Culture, Communication, Context and Power

Authored by: Adrian Holliday

The Routledge Handbook of Language and Intercultural Communication

Print publication date:  November  2011
Online publication date:  March  2012

Print ISBN: 9780415572545
eBook ISBN: 9780203805640
Adobe ISBN: 9781136649530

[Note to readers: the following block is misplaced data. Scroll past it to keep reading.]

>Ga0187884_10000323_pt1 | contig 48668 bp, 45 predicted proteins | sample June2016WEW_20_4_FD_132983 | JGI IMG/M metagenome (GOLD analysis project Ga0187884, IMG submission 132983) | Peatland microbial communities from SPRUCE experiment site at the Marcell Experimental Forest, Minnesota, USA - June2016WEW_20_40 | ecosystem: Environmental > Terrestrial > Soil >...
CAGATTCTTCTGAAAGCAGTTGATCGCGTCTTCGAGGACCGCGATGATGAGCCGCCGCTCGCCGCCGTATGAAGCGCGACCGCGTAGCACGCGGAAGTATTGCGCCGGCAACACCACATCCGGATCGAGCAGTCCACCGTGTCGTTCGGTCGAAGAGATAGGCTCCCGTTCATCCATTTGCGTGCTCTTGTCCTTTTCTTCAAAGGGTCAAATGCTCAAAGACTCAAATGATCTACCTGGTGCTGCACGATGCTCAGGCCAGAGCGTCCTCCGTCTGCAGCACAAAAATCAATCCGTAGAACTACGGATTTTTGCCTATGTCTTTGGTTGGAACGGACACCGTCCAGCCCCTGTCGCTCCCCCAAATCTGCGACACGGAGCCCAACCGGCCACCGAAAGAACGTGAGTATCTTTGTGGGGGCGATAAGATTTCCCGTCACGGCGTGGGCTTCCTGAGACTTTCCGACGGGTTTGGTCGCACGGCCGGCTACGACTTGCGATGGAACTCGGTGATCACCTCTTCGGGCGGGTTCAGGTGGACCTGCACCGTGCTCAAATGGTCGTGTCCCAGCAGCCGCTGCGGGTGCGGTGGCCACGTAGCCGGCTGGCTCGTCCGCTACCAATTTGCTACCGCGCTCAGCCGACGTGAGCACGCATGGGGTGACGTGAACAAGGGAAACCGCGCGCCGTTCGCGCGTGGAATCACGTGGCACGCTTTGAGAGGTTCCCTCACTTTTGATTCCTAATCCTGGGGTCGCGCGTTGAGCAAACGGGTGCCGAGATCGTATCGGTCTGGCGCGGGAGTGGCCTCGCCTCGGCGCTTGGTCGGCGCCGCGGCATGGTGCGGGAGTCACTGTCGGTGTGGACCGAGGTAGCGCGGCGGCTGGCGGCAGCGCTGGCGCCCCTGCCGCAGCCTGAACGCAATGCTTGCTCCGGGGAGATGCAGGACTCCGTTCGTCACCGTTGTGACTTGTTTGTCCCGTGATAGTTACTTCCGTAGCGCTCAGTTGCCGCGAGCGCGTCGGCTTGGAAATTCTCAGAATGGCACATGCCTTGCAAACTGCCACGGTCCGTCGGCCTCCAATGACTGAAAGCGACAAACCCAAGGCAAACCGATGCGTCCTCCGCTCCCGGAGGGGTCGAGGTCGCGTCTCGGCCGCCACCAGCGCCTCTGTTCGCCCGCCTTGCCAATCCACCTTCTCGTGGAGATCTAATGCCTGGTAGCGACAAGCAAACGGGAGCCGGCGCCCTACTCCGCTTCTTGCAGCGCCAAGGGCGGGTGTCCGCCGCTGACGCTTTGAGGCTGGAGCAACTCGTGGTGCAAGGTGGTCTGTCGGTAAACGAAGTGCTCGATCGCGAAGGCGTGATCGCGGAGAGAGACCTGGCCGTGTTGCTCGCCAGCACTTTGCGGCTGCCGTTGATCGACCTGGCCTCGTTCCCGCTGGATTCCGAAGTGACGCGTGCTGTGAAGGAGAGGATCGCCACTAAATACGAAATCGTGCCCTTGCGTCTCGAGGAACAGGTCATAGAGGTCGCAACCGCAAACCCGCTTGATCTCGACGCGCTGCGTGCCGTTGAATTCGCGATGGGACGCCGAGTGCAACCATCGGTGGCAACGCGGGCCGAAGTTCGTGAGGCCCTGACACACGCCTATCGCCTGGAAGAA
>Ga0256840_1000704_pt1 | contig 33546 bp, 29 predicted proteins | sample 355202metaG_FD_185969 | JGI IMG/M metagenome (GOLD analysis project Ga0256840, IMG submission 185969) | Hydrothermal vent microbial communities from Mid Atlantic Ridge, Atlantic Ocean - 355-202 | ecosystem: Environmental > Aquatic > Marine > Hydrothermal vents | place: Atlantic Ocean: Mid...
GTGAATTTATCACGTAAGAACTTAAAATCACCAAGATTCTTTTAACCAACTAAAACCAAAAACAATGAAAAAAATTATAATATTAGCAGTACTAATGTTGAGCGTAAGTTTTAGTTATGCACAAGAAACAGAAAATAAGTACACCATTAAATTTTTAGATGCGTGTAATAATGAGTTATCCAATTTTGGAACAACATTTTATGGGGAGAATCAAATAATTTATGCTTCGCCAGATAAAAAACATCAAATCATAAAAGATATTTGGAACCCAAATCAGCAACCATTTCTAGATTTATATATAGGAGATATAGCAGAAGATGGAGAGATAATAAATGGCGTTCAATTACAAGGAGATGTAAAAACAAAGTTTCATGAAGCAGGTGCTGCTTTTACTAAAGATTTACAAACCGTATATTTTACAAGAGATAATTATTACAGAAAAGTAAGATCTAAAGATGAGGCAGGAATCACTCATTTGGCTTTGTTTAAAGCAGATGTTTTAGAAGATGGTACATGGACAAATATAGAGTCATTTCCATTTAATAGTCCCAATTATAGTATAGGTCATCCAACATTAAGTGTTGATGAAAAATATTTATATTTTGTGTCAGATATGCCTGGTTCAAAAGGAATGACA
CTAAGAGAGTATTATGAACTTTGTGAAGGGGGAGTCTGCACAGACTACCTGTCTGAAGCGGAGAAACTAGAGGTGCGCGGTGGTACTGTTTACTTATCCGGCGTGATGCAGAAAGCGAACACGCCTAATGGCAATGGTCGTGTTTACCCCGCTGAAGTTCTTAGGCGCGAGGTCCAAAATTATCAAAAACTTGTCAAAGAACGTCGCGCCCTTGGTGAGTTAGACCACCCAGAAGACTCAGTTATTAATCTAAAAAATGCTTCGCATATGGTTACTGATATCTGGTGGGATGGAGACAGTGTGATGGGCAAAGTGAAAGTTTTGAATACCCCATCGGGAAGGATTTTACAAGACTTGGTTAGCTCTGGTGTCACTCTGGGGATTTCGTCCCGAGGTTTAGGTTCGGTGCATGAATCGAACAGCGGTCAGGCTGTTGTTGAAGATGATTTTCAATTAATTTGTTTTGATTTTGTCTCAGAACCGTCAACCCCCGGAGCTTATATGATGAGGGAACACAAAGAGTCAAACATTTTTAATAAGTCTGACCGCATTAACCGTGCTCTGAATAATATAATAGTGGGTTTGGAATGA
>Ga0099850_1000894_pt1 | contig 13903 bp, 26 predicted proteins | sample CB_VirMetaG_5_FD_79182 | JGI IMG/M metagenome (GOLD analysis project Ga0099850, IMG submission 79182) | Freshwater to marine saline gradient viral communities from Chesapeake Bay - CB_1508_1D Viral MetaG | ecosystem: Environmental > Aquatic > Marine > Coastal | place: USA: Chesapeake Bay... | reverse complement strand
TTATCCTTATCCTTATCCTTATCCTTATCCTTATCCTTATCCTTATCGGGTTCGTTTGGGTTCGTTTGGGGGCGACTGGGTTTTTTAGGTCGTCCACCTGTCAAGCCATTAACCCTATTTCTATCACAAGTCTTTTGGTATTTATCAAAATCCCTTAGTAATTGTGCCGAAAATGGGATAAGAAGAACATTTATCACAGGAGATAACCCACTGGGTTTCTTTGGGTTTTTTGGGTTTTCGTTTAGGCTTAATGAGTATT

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This chapter reviews two sociological paradigms that govern the way we think about intercultural communication. I use the term ‘neo-essentialism’ to refer to the dominant approach both within the academy and in everyday attitudes, which follows the essentialist and highly influential work of theorists such as Hofstede, while claiming a more liberal, non-essentialist vision. Much current work in intercultural communication studies rejects essentialism and cultural overgeneralization and acknowledges cultural diversity. However, this work remains neo-essentialism because important essentialist elements are still maintained. Although it does seek to go beyond national categories and deals with the smaller cultures or discourses of business or educational organizations, the same items of literature are invariably pulled back towards the traditional, essentialist use of national cultures as the basic unit, either employing Hofstedian categories of difference or others like them. Behaviour that goes against national stereotypes tends therefore to be framed as exceptions to the essentialist rule rather than as a reality in its own right.

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